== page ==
Mourning and Camaraderie in the Queue to See the Queen

Waiting in the queue, Stuart said, is both an act of respect and a test of endurance.

“The English are the best queuers in the world,” the photographer Matt Stuart said, after several days shooting footage for his documentary, “Her Majesty’s Queue,” about the line of mourners that wound through London in the days leading up to Queen Elizabeth II’s funeral, on Monday. “It’s been very well organized,” he observed, and everyone was on their best behavior. Though their purpose was solemn, the queuers were mostly jolly, chatting with neighbors about their memories and impressions of the monarch.

On Thursday, Sam Knight reported from the queue, and spoke with several people who had journeyed to London to see the Queen lying in state. He reflected on the history and significance of the pageantry surrounding Queen Elizabeth II’s passing:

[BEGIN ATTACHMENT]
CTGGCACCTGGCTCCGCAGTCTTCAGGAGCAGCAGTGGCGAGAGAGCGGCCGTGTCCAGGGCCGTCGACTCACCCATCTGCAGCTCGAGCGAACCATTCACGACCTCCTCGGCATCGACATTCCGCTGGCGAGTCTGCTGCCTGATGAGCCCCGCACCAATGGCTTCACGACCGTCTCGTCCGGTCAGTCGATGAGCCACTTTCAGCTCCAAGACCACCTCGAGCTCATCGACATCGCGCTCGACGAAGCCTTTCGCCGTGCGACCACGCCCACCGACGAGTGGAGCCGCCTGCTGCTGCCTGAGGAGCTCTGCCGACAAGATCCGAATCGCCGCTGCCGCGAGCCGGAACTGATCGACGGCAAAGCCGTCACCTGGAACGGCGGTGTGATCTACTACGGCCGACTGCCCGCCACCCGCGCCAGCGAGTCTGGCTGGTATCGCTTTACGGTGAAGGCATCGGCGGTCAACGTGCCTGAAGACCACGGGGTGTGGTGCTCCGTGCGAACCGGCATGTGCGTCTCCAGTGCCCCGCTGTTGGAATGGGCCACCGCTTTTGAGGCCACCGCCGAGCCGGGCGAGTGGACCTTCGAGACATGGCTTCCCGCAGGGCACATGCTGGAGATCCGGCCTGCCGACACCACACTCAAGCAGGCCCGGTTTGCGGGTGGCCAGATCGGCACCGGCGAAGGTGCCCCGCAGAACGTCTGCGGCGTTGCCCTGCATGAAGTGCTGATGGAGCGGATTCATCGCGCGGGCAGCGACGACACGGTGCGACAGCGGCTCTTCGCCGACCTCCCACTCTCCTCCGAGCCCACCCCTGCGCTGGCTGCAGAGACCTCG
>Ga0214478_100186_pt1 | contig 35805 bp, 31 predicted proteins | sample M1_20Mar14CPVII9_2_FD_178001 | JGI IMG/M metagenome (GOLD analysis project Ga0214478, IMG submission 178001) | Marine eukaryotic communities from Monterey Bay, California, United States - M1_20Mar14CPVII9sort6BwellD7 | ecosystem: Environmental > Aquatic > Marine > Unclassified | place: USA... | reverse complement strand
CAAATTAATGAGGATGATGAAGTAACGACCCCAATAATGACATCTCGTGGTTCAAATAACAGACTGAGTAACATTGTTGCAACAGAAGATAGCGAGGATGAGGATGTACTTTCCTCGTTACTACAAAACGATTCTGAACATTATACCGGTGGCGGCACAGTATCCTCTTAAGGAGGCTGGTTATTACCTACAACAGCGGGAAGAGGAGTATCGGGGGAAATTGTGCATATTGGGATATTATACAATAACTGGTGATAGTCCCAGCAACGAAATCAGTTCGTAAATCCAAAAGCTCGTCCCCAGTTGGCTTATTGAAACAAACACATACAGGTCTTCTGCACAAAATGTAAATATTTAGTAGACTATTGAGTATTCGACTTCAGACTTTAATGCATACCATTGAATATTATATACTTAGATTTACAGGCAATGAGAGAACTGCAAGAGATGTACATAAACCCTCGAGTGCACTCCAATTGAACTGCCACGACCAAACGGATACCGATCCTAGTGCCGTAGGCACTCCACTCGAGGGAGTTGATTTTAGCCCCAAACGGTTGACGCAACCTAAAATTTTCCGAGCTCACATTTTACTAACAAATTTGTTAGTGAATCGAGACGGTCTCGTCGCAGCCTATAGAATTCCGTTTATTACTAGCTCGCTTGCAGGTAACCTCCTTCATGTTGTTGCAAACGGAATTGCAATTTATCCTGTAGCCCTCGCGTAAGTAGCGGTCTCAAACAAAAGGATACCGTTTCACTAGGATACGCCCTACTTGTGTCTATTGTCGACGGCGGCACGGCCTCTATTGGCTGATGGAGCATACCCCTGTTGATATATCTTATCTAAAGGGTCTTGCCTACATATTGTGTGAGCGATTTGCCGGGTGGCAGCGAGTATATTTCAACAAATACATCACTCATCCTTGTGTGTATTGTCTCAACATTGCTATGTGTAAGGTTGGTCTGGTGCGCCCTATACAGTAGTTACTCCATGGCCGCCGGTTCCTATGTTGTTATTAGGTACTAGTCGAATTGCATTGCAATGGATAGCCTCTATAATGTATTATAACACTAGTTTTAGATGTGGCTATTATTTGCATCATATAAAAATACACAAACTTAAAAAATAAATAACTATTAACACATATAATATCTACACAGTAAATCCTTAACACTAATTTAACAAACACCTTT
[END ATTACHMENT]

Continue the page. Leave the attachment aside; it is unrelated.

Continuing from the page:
The tradition of a monarch lying in state is a twentieth-century invention. It is a way for the population to pay its respect—to reaffirm its submission to an ancient and unequal way of doing things—and, in return, to claim a moment of history for ourselves.

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Stuart, who is British but now lives in the Netherlands (he jokingly calls himself a “Brexit refugee”) said that waiting in the queue is both an act of respect and a test of endurance. The weather in London was gorgeous, at the cusp of summer and autumn when it’s warm in the sun and chilly in the shadows. Still, Stuart said, it was clear that the people spending hours walking through the city were making a pilgrimage. The line stretched to several miles long. ♦

Sourse: newyorker.com

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